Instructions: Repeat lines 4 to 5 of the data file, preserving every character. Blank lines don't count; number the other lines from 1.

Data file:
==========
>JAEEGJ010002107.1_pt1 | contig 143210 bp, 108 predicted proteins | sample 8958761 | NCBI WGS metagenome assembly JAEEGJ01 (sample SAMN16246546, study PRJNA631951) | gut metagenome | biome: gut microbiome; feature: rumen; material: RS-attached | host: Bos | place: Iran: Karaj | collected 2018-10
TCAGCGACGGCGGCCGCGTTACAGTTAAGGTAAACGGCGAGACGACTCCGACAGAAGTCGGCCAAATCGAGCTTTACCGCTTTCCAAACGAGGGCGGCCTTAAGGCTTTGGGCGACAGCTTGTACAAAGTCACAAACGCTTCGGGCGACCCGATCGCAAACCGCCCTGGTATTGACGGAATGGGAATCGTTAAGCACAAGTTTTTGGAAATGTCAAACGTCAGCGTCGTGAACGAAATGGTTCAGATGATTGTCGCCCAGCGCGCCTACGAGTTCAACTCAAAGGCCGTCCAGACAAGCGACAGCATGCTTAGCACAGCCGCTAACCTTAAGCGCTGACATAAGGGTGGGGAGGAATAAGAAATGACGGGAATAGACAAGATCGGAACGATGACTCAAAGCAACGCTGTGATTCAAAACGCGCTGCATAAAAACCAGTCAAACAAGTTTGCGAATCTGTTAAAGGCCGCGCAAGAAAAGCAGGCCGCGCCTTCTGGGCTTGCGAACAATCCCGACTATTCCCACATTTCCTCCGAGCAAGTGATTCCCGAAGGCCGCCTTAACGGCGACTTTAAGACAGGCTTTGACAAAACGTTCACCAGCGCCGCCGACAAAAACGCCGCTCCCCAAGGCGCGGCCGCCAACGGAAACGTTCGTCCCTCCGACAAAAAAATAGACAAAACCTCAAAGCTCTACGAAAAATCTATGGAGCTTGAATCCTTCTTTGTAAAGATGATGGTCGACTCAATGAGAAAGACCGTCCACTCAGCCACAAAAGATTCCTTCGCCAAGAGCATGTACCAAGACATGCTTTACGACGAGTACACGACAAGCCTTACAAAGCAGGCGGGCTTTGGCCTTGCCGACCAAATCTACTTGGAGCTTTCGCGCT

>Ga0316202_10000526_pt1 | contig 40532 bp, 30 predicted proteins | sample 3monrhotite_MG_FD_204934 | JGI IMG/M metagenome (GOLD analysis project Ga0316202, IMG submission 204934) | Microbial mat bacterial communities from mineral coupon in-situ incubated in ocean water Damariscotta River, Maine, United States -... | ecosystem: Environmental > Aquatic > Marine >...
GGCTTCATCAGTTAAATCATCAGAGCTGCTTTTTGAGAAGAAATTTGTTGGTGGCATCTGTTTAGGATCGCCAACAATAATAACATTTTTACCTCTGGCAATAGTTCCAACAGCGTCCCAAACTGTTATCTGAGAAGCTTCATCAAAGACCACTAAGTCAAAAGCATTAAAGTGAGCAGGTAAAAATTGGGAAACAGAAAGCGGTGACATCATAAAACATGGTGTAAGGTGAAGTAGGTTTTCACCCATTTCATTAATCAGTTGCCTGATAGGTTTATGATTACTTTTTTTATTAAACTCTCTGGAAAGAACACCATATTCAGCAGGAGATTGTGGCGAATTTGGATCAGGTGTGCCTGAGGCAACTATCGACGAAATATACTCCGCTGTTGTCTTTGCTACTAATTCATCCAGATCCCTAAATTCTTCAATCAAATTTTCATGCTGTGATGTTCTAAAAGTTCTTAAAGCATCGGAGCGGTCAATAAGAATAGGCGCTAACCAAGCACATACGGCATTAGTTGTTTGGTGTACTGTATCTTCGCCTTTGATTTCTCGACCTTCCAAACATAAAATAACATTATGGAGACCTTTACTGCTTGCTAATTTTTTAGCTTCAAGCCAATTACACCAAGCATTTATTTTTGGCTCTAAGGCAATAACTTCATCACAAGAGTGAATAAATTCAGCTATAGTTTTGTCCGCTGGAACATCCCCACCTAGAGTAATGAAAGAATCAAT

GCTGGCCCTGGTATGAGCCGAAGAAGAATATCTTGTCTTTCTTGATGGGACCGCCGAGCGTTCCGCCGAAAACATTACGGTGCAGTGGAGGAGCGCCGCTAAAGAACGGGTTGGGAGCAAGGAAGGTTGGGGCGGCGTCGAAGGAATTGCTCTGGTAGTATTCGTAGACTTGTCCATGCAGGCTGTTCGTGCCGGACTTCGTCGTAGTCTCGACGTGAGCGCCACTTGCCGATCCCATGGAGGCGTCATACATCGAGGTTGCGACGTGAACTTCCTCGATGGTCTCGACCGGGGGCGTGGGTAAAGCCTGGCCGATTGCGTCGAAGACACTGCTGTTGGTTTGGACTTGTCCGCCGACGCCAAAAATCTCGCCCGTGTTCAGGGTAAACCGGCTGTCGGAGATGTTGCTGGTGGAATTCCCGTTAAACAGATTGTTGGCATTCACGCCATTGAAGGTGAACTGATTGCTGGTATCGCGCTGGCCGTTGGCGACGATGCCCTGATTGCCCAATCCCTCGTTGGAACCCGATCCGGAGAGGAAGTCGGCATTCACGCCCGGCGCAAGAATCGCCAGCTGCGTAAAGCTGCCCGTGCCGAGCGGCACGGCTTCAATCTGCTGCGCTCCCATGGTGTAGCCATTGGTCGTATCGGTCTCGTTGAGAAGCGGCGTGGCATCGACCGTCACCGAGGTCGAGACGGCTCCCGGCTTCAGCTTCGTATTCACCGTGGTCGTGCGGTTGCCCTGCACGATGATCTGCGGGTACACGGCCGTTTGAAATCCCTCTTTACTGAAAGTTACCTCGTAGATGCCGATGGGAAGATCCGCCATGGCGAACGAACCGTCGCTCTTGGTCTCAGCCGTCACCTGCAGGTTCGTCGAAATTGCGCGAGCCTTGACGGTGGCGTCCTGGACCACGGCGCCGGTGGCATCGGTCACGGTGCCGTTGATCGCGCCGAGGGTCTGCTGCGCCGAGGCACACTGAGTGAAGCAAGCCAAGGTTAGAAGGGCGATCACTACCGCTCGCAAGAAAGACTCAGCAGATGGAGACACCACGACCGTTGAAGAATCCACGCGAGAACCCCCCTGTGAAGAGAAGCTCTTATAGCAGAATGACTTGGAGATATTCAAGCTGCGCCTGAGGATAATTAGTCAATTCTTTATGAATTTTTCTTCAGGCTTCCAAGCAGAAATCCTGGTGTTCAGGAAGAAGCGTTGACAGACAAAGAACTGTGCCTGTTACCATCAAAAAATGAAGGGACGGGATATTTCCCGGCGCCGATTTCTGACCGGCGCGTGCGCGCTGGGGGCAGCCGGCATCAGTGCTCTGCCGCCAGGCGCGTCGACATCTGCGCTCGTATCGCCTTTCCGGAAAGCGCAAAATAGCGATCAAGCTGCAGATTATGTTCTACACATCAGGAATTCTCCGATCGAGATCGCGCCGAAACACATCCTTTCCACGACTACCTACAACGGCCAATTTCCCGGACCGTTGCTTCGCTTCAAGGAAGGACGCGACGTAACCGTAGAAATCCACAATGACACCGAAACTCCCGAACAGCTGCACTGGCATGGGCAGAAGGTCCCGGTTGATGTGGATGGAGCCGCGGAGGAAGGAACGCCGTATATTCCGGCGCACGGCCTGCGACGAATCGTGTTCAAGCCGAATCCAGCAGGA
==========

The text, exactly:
GGCTTCATCAGTTAAATCATCAGAGCTGCTTTTTGAGAAGAAATTTGTTGGTGGCATCTGTTTAGGATCGCCAACAATAATAACATTTTTACCTCTGGCAATAGTTCCAACAGCGTCCCAAACTGTTATCTGAGAAGCTTCATCAAAGACCACTAAGTCAAAAGCATTAAAGTGAGCAGGTAAAAATTGGGAAACAGAAAGCGGTGACATCATAAAACATGGTGTAAGGTGAAGTAGGTTTTCACCCATTTCATTAATCAGTTGCCTGATAGGTTTATGATTACTTTTTTTATTAAACTCTCTGGAAAGAACACCATATTCAGCAGGAGATTGTGGCGAATTTGGATCAGGTGTGCCTGAGGCAACTATCGACGAAATATACTCCGCTGTTGTCTTTGCTACTAATTCATCCAGATCCCTAAATTCTTCAATCAAATTTTCATGCTGTGATGTTCTAAAAGTTCTTAAAGCATCGGAGCGGTCAATAAGAATAGGCGCTAACCAAGCACATACGGCATTAGTTGTTTGGTGTACTGTATCTTCGCCTTTGATTTCTCGACCTTCCAAACATAAAATAACATTATGGAGACCTTTACTGCTTGCTAATTTTTTAGCTTCAAGCCAATTACACCAAGCATTTATTTTTGGCTCTAAGGCAATAACTTCATCACAAGAGTGAATAAATTCAGCTATAGTTTTGTCCGCTGGAACATCCCCACCTAGAGTAATGAAAGAATCAAT

GCTGGCCCTGGTATGAGCCGAAGAAGAATATCTTGTCTTTCTTGATGGGACCGCCGAGCGTTCCGCCGAAAACATTACGGTGCAGTGGAGGAGCGCCGCTAAAGAACGGGTTGGGAGCAAGGAAGGTTGGGGCGGCGTCGAAGGAATTGCTCTGGTAGTATTCGTAGACTTGTCCATGCAGGCTGTTCGTGCCGGACTTCGTCGTAGTCTCGACGTGAGCGCCACTTGCCGATCCCATGGAGGCGTCATACATCGAGGTTGCGACGTGAACTTCCTCGATGGTCTCGACCGGGGGCGTGGGTAAAGCCTGGCCGATTGCGTCGAAGACACTGCTGTTGGTTTGGACTTGTCCGCCGACGCCAAAAATCTCGCCCGTGTTCAGGGTAAACCGGCTGTCGGAGATGTTGCTGGTGGAATTCCCGTTAAACAGATTGTTGGCATTCACGCCATTGAAGGTGAACTGATTGCTGGTATCGCGCTGGCCGTTGGCGACGATGCCCTGATTGCCCAATCCCTCGTTGGAACCCGATCCGGAGAGGAAGTCGGCATTCACGCCCGGCGCAAGAATCGCCAGCTGCGTAAAGCTGCCCGTGCCGAGCGGCACGGCTTCAATCTGCTGCGCTCCCATGGTGTAGCCATTGGTCGTATCGGTCTCGTTGAGAAGCGGCGTGGCATCGACCGTCACCGAGGTCGAGACGGCTCCCGGCTTCAGCTTCGTATTCACCGTGGTCGTGCGGTTGCCCTGCACGATGATCTGCGGGTACACGGCCGTTTGAAATCCCTCTTTACTGAAAGTTACCTCGTAGATGCCGATGGGAAGATCCGCCATGGCGAACGAACCGTCGCTCTTGGTCTCAGCCGTCACCTGCAGGTTCGTCGAAATTGCGCGAGCCTTGACGGTGGCGTCCTGGACCACGGCGCCGGTGGCATCGGTCACGGTGCCGTTGATCGCGCCGAGGGTCTGCTGCGCCGAGGCACACTGAGTGAAGCAAGCCAAGGTTAGAAGGGCGATCACTACCGCTCGCAAGAAAGACTCAGCAGATGGAGACACCACGACCGTTGAAGAATCCACGCGAGAACCCCCCTGTGAAGAGAAGCTCTTATAGCAGAATGACTTGGAGATATTCAAGCTGCGCCTGAGGATAATTAGTCAATTCTTTATGAATTTTTCTTCAGGCTTCCAAGCAGAAATCCTGGTGTTCAGGAAGAAGCGTTGACAGACAAAGAACTGTGCCTGTTACCATCAAAAAATGAAGGGACGGGATATTTCCCGGCGCCGATTTCTGACCGGCGCGTGCGCGCTGGGGGCAGCCGGCATCAGTGCTCTGCCGCCAGGCGCGTCGACATCTGCGCTCGTATCGCCTTTCCGGAAAGCGCAAAATAGCGATCAAGCTGCAGATTATGTTCTACACATCAGGAATTCTCCGATCGAGATCGCGCCGAAACACATCCTTTCCACGACTACCTACAACGGCCAATTTCCCGGACCGTTGCTTCGCTTCAAGGAAGGACGCGACGTAACCGTAGAAATCCACAATGACACCGAAACTCCCGAACAGCTGCACTGGCATGGGCAGAAGGTCCCGGTTGATGTGGATGGAGCCGCGGAGGAAGGAACGCCGTATATTCCGGCGCACGGCCTGCGACGAATCGTGTTCAAGCCGAATCCAGCAGGA